Attrition is a dirty word. Soldiers and politicians seek quick, decisive victories; the World War I-style slugging match evoked by the term attrition is the last thing a commander or statesman wants to replicate. In the tactical and operational realms, this hesitancy is both understandable and desirable. Strategically, it is problematic. People cite Sun Tzu's aphorism "For there has never been a protracted war from which a country has benefited" as if it were true. (1) The American Revolution conclusively demonstrates that he was wrong. In fact, there is an entire and respected branch of strategy, insurgency theory, based specifically on attrition as the preferred defeat mechanism, and at least one author claims special operations forces produce strategic effect best through attrition. (2) The common explanation of insurgency strategy is that it pursues attrition because resource limitations prevent a more nuanced approach; the unstated assumption being if they had sufficient resources, insurgents would fight conventionally. There is, of course, a large grain of truth in that assessment; however, as a strategic approach, attrition has some distinct benefits. In fact, attrition may be the most effective form of strategy available in some types of war or for attaining certain political objectives.
Strategy has its own language, and language is important. Strategists have to all mean the same thing when they use the words of their art. We might start with winning. Strategists in the national security field agree that winning is a political condition of some permanence (not a temporary military, economic, informational, etc. advantage). There is also a general consensus among strategists that winning has physical, moral, and psychological aspects, and all are important. Clausewitz wrote, "Military activity is never directed against material force alone; it is aimed simultaneously at the moral forces which give it life, and the two cannot be separated." (3) So, any strategy needs to address both the material and moral components of war to be successful. When strategists talk about how to win wars, as opposed to other potential strategic military missions such as deterrence or post-conflict activities, they often use the terms annihilation, attrition, and exhaustion. That triptych comprises one useful way of thinking about how strategy works and serves as the theoretical construct for this article. Understanding these terms and how they interact is important to strategy formulation.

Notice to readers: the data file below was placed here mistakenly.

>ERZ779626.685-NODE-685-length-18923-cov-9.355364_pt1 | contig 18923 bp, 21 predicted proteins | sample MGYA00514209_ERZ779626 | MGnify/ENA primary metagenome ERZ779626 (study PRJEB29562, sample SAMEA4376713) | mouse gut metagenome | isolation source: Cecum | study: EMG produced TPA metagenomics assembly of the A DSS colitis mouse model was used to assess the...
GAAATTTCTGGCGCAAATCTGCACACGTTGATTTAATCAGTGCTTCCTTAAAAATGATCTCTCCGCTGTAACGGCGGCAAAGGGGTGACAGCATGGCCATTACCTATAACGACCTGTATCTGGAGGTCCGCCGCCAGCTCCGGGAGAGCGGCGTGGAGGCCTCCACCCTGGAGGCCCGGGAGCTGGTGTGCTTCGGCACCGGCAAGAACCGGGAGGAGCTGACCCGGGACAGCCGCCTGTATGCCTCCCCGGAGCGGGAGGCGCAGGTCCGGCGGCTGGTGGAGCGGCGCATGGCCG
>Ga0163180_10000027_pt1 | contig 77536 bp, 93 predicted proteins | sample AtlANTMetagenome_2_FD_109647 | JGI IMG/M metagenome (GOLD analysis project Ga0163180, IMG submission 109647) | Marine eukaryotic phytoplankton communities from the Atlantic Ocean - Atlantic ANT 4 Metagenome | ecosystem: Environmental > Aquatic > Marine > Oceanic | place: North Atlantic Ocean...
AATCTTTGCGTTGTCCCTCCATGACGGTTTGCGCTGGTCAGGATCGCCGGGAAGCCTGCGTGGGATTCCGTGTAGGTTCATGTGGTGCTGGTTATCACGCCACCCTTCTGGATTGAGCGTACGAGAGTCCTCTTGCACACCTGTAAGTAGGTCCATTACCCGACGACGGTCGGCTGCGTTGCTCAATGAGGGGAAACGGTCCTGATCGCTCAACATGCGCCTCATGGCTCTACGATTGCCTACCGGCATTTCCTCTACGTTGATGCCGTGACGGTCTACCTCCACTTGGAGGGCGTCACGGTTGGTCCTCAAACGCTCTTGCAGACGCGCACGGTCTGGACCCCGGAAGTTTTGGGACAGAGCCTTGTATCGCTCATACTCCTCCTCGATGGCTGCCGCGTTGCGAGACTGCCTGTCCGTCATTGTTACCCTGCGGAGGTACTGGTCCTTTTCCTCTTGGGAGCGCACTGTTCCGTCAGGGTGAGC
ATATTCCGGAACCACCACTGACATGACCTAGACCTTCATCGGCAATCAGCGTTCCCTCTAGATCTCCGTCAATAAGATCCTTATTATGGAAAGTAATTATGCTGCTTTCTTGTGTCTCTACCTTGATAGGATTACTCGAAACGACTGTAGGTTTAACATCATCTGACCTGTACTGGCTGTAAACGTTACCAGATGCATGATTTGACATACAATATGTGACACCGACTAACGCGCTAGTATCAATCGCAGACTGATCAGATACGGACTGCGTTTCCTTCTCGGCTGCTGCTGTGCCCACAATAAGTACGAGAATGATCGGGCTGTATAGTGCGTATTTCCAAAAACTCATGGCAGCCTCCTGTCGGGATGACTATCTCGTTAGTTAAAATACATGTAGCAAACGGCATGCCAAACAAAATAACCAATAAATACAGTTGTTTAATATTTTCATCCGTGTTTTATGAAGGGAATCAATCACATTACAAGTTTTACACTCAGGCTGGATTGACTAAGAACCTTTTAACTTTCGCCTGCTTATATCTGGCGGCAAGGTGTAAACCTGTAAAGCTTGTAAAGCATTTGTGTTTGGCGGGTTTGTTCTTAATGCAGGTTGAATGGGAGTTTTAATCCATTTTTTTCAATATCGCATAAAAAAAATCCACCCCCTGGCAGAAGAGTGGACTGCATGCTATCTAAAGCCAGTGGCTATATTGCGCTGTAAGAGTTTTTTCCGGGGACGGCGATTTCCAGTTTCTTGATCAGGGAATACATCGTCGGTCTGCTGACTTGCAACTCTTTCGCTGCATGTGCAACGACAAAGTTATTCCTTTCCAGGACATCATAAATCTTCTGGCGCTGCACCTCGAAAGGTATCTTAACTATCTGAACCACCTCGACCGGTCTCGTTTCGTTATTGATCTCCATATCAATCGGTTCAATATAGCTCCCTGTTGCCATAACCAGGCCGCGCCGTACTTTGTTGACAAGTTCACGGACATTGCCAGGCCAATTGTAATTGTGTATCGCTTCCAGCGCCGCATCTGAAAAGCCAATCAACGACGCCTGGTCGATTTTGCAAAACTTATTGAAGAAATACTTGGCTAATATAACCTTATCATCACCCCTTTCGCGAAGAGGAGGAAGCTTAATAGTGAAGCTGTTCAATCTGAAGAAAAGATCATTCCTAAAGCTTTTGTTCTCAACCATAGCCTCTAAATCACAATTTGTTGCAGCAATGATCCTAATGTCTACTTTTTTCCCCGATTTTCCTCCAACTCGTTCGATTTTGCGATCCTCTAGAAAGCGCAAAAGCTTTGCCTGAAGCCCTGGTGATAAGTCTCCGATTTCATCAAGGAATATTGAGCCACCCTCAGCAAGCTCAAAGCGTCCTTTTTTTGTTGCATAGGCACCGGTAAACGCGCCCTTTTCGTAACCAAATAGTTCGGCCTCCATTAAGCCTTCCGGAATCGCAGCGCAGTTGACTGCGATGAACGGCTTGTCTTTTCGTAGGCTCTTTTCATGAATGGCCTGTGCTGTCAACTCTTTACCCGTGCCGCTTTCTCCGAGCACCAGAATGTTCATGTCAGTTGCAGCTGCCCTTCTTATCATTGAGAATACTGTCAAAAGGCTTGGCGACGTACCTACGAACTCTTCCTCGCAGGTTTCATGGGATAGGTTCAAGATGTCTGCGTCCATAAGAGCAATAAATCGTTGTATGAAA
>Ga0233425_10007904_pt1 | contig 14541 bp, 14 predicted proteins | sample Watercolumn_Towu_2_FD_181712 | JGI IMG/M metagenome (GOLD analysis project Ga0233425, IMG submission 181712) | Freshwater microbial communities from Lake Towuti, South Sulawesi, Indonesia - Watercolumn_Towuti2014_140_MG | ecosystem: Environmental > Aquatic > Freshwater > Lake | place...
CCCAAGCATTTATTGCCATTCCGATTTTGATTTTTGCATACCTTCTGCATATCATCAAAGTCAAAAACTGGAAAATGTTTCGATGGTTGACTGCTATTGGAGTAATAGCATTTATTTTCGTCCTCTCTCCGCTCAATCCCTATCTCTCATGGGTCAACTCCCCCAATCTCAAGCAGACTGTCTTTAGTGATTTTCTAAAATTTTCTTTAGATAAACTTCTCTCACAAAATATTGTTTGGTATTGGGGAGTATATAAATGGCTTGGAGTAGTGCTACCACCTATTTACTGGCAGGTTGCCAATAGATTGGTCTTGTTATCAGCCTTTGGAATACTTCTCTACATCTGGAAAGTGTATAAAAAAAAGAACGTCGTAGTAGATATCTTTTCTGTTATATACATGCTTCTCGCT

Like many concepts, annihilation, attrition, and exhaustion manifest themselves at all three levels of war, although their utility as theoretical tools at the tactical level is limited. Because the terms can describe both objectives and methods of conducting operations, they are common in operational and strategic thinking. Their utility to theory at the different levels varies, and there is no requirement for conformity between the levels. The strategist might pursue an attritional strategy, but the planner at the operational level need not design an attritional campaign. If he can achieve the results the strategist seeks through a battle or campaign of annihilation, the planner is free to do so. The first blow may produce decisive...
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